Teen who abused 3 kindergartners in Marion now free

But Logan McMurrin, now 18, on sex offender list

Logan Dean McMurrin (Photo from Iowa Sex Offender Registry)
Logan Dean McMurrin (Photo from Iowa Sex Offender Registry)

A teenager who sexually abused three kindergartners in 2016 at a Marion school was released last month from the Iowa State Training School for Boys and faces no more court supervision, although he struggled throughout the program and racked up 64 violations.

Logan Dean McMurrin, now 18, had issues controlling his behavior and managing his emotions and had inappropriate sexual contact with another student within three months of starting at the Eldora school in 2017, according to court documents. He completed the sex offender program but “lacked motivation” and didn’t “internalize” the treatment, staff reported.

McMurrin was convicted as a 15-year-old of sexually abusing two 6-year-old girls and one 5-year-old girl in a kindergarten class at Starry Elementary School in Marion. McMurrin was a school volunteer at the time in 2016.

He was convicted in Linn County Juvenile Court. After graduating from the training school in November, he was discharged April 23. Sixth Judicial Associate District Judge Angie Johnston had no choice but to release him because he had turned 18 and had graduated.

Assistant Linn County Attorney Lance Heeren said he asked the court in 2017 to waive jurisdiction from juvenile court so McMurrin could be prosecuted as a “youthful offender” through district or adult court.

This would have allowed McMurrin to still go to the training school until he was 18. But then he would return to district court and a judge could order him to serve the remainder of his sentence in prison, on probation or not at all.

McMurrin’s lawyer at the time, Amy Dollash, argued that due to the teen’s age and lack of criminal history, and based on the opinion of a sex abuse treatment counselor, there was enough time for rehabilitation if he remained in the juvenile system.

Judge Johnston agreed with Dollash and denied the waiver.


Last month, after McMurrin’s release, Johnston used her discretion to order he be placed on the sex offender registry for life. She found he is “at risk to reoffend.”

That requirement and ordering protection orders for each victim are the only conditions she could issue at the juvenile court level.

The juvenile court office recommended the registry requirement because, among other reasons, McMurrin sexually abused the three victims multiple times and was “cold, strategic and calculated” in his offenses.

McMurrin asked the judge not to impose the requirement, arguing he wasn’t at risk of reoffending, according to court documents. He also said it wouldn’t be an issue because he was going to be supervised at all times by his mother’s fiancé or soon-to-be stepfather, who would hire him to work in construction.

McMurrin's appearance has dramatically changed since he was in court in 2017. He was tall and thin then. He is now 5-foot-11 and 234 pounds, according to the sex offender registry.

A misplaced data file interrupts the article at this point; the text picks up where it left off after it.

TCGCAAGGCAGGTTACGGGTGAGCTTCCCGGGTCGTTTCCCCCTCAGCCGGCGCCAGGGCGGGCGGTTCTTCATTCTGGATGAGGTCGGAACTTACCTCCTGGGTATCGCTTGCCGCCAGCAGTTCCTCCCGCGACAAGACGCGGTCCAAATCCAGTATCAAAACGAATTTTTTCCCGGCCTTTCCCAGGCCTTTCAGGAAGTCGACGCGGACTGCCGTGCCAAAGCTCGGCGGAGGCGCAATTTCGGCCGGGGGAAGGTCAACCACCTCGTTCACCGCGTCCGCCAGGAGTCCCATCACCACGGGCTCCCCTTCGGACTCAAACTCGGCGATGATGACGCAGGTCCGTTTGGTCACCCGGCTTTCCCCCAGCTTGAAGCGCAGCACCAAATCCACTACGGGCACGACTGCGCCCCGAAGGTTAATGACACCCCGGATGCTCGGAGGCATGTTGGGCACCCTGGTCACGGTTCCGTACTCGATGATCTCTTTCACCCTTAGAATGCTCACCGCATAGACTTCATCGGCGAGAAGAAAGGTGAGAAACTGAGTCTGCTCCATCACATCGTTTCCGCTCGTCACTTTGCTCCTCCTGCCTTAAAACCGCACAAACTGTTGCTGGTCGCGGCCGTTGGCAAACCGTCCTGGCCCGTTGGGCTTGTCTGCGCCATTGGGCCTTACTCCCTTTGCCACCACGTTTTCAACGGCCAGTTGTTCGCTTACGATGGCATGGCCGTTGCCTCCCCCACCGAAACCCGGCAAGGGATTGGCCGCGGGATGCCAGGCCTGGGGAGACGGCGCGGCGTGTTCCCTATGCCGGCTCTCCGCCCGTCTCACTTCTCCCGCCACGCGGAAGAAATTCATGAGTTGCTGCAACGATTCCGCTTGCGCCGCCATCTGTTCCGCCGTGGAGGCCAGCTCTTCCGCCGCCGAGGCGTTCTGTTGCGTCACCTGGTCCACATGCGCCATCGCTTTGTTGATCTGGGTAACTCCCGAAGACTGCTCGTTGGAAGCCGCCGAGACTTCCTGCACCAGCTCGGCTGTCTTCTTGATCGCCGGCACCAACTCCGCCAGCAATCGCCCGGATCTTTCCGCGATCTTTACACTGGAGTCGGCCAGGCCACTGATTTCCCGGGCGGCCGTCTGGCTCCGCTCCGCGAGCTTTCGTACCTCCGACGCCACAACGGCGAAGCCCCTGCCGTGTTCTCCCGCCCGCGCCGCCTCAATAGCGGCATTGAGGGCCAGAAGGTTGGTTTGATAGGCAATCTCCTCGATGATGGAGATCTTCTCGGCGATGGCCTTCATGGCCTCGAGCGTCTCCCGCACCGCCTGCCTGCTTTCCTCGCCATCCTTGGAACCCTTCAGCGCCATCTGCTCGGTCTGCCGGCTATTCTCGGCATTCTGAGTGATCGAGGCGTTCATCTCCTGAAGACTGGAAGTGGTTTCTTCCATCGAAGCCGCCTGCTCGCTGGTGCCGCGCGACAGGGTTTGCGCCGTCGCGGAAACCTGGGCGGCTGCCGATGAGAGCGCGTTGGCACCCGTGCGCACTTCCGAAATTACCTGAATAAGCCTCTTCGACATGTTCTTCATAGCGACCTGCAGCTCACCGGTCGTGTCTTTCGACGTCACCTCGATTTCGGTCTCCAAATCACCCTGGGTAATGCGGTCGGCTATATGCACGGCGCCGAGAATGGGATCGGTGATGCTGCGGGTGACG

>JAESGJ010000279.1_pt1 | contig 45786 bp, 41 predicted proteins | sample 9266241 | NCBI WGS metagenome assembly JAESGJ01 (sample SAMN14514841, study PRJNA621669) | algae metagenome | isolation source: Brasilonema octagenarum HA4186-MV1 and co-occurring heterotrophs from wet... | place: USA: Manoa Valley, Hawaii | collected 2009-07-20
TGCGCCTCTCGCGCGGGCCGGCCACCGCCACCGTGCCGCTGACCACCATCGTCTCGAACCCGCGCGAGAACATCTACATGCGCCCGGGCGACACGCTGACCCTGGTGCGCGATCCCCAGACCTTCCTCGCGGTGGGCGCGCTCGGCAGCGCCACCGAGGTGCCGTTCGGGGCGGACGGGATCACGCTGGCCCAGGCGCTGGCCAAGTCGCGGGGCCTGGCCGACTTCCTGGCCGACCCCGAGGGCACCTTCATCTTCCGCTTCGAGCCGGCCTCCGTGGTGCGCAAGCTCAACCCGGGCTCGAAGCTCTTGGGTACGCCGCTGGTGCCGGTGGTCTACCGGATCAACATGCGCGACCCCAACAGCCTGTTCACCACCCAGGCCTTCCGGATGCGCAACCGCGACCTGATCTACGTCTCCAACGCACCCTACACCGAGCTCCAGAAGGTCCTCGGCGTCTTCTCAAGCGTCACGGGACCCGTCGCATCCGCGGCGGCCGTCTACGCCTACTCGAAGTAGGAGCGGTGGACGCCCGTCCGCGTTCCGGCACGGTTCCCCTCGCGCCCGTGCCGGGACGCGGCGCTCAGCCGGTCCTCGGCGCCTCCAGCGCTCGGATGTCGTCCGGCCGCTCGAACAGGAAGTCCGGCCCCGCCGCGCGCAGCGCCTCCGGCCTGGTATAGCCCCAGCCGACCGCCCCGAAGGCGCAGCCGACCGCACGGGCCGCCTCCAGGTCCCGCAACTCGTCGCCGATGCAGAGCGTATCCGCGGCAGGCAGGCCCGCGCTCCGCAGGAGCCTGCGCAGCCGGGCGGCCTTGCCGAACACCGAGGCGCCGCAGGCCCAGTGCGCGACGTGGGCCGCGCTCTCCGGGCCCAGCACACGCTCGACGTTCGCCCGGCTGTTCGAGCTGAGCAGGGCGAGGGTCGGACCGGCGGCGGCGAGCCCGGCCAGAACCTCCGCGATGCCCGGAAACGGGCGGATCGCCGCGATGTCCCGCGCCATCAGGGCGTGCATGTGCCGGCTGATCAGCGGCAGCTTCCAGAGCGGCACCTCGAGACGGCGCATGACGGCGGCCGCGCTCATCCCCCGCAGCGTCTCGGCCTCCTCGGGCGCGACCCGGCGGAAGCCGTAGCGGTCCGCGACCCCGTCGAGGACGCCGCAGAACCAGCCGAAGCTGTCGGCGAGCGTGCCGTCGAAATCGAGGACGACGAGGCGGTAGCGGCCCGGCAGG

The parents of the three victims attended last month’s hearing and submitted statements to the court, asking for the registry requirement. McMurrin made a brief apology to the families.

Johnston, in the ruling, found McMurrin’s behavior at the state school “troubling” because he only “went through the motions to get through the program.” During the hearing, McMurrin couldn’t articulate “triggers” that made him offend or coping strategies to keep him from reoffending.

“Logan seemed to simply regurgitate the things he thought the court wanted to hear from him,” Johnston stated.


Still, the judge modified the registry requirement by waiving the usual 2,000-foot residency rule for him. The rule prohibits sex offenders from living within 2,000 feet of schools and day care centers.

McMurrin planned to live with his mother near Daniels Park and Garfield Elementary School.

According to the ruling, McMurrin struggled and sometimes failed to adhere to state training school rules:

l He had 64 “time outs” based on issues with others at the facility. Staff had to deal with angry reactions from other students over things McMurrin said or how he acted, including a comment he made in referring to a song about kindergartners.

l He continued to deny his guilt until June 12, 2017, but then partly admitted his behavior and was allowed to begin sex offender programming.

l He started group sessions July 27, 2017, but was taken out when he broke confidentiality.

l He was placed Aug. 25, 2017, in a restricted unit for inappropriate sexual contact with another student. He also was caught viewing pornographic material on a computer during a class.

l In April 2018, he said his offenses were motivated by power and control. He didn’t think the children would report him and he “got away with it” at first.

l He conceded he wasn’t worried about putting the children through a trial and showed “little remorse.”

Following his sentencing, a charge was filed against a Starry Elementary teacher, Diane Graham, for whose classroom McMurrin volunteered in 2016. She was acquitted last year by a Tama County jury for failing to report child sex abuse in her classroom as a mandatory reporter, a simple misdemeanor.


Parents of victims also filed six lawsuits against the Marion Independent School District, Graham and another teacher, Sara Sievers, who had McMurrin as a volunteer before Graham.

The parents asserted their children were subjected to sexual abuse and psychological and emotional injuries.

The school district settled four of the lawsuits for $2.7 million in 2018. One was dismissed, and the lawsuit against the district and Sievers remains pending.

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